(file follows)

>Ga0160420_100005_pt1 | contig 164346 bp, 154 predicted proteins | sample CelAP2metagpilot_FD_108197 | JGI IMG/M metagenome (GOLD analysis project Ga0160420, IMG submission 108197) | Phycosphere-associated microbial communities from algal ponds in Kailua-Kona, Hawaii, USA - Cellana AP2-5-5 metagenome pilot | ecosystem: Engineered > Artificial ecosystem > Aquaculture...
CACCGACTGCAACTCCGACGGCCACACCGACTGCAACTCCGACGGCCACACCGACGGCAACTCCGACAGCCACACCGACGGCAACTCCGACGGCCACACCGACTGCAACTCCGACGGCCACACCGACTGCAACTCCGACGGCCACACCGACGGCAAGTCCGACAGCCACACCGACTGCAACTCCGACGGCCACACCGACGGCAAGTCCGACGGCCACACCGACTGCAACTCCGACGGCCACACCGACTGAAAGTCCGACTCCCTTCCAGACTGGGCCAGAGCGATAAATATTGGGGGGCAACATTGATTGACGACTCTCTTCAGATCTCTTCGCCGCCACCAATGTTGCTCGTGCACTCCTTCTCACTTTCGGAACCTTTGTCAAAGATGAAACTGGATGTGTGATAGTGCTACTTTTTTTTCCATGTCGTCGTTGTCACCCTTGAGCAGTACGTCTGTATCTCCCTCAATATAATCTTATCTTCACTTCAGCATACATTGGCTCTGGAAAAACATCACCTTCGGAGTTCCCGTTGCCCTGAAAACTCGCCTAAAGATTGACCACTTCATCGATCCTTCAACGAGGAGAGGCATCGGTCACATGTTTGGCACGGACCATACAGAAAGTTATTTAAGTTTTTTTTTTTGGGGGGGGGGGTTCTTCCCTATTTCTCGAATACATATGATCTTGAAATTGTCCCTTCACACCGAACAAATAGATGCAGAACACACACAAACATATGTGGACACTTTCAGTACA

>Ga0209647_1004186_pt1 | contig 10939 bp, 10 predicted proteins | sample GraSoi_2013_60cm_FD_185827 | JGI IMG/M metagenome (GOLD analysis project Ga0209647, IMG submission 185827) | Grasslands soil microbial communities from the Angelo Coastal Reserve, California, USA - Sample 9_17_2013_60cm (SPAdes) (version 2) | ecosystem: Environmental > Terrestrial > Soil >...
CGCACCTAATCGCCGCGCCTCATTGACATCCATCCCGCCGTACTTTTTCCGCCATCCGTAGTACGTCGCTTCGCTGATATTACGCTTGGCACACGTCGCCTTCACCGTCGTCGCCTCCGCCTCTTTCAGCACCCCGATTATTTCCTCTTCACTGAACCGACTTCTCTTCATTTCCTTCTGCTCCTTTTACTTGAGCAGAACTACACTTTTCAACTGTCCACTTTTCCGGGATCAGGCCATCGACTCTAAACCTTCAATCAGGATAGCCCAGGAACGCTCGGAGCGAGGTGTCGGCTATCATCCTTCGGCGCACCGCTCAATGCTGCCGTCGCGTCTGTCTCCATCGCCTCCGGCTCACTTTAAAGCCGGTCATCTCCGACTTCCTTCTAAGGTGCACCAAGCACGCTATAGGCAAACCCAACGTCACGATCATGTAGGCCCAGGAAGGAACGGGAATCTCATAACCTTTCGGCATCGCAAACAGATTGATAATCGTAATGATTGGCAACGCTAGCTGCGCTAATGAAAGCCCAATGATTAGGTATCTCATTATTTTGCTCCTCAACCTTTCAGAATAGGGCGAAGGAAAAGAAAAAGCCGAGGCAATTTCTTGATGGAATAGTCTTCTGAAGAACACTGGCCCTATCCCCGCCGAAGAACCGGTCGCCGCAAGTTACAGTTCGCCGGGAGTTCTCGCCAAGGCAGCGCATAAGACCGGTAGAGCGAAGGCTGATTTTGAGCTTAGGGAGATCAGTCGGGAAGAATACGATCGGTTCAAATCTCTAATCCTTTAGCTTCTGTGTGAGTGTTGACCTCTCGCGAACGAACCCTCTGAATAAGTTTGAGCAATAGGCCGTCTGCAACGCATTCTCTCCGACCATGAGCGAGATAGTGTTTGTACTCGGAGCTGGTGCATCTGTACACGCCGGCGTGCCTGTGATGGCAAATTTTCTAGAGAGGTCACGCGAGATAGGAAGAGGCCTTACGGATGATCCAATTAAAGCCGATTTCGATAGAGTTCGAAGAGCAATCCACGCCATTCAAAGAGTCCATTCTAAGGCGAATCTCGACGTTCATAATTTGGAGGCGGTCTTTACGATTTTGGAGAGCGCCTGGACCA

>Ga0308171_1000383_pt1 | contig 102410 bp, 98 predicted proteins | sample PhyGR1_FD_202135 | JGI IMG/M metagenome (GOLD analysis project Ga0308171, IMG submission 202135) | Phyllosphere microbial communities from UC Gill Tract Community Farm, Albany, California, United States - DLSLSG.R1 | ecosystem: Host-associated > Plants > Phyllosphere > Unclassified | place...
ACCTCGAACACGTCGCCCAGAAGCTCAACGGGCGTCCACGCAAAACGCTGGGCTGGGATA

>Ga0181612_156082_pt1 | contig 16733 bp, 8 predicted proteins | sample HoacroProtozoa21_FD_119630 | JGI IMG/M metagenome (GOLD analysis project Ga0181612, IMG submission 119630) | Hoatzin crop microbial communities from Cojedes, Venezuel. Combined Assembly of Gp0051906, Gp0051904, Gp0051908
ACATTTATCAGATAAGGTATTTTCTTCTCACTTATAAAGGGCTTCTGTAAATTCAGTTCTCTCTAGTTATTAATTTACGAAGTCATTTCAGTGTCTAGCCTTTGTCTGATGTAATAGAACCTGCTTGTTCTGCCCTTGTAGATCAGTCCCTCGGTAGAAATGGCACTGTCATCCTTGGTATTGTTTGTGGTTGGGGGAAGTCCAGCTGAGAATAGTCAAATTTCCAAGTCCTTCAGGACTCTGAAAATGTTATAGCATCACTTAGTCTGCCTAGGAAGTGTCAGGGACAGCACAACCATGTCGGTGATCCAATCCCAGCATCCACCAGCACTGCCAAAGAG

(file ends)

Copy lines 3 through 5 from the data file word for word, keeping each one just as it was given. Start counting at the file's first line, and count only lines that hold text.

>Ga0209647_1004186_pt1 | contig 10939 bp, 10 predicted proteins | sample GraSoi_2013_60cm_FD_185827 | JGI IMG/M metagenome (GOLD analysis project Ga0209647, IMG submission 185827) | Grasslands soil microbial communities from the Angelo Coastal Reserve, California, USA - Sample 9_17_2013_60cm (SPAdes) (version 2) | ecosystem: Environmental > Terrestrial > Soil >...
CGCACCTAATCGCCGCGCCTCATTGACATCCATCCCGCCGTACTTTTTCCGCCATCCGTAGTACGTCGCTTCGCTGATATTACGCTTGGCACACGTCGCCTTCACCGTCGTCGCCTCCGCCTCTTTCAGCACCCCGATTATTTCCTCTTCACTGAACCGACTTCTCTTCATTTCCTTCTGCTCCTTTTACTTGAGCAGAACTACACTTTTCAACTGTCCACTTTTCCGGGATCAGGCCATCGACTCTAAACCTTCAATCAGGATAGCCCAGGAACGCTCGGAGCGAGGTGTCGGCTATCATCCTTCGGCGCACCGCTCAATGCTGCCGTCGCGTCTGTCTCCATCGCCTCCGGCTCACTTTAAAGCCGGTCATCTCCGACTTCCTTCTAAGGTGCACCAAGCACGCTATAGGCAAACCCAACGTCACGATCATGTAGGCCCAGGAAGGAACGGGAATCTCATAACCTTTCGGCATCGCAAACAGATTGATAATCGTAATGATTGGCAACGCTAGCTGCGCTAATGAAAGCCCAATGATTAGGTATCTCATTATTTTGCTCCTCAACCTTTCAGAATAGGGCGAAGGAAAAGAAAAAGCCGAGGCAATTTCTTGATGGAATAGTCTTCTGAAGAACACTGGCCCTATCCCCGCCGAAGAACCGGTCGCCGCAAGTTACAGTTCGCCGGGAGTTCTCGCCAAGGCAGCGCATAAGACCGGTAGAGCGAAGGCTGATTTTGAGCTTAGGGAGATCAGTCGGGAAGAATACGATCGGTTCAAATCTCTAATCCTTTAGCTTCTGTGTGAGTGTTGACCTCTCGCGAACGAACCCTCTGAATAAGTTTGAGCAATAGGCCGTCTGCAACGCATTCTCTCCGACCATGAGCGAGATAGTGTTTGTACTCGGAGCTGGTGCATCTGTACACGCCGGCGTGCCTGTGATGGCAAATTTTCTAGAGAGGTCACGCGAGATAGGAAGAGGCCTTACGGATGATCCAATTAAAGCCGATTTCGATAGAGTTCGAAGAGCAATCCACGCCATTCAAAGAGTCCATTCTAAGGCGAATCTCGACGTTCATAATTTGGAGGCGGTCTTTACGATTTTGGAGAGCGCCTGGACCA

>Ga0308171_1000383_pt1 | contig 102410 bp, 98 predicted proteins | sample PhyGR1_FD_202135 | JGI IMG/M metagenome (GOLD analysis project Ga0308171, IMG submission 202135) | Phyllosphere microbial communities from UC Gill Tract Community Farm, Albany, California, United States - DLSLSG.R1 | ecosystem: Host-associated > Plants > Phyllosphere > Unclassified | place...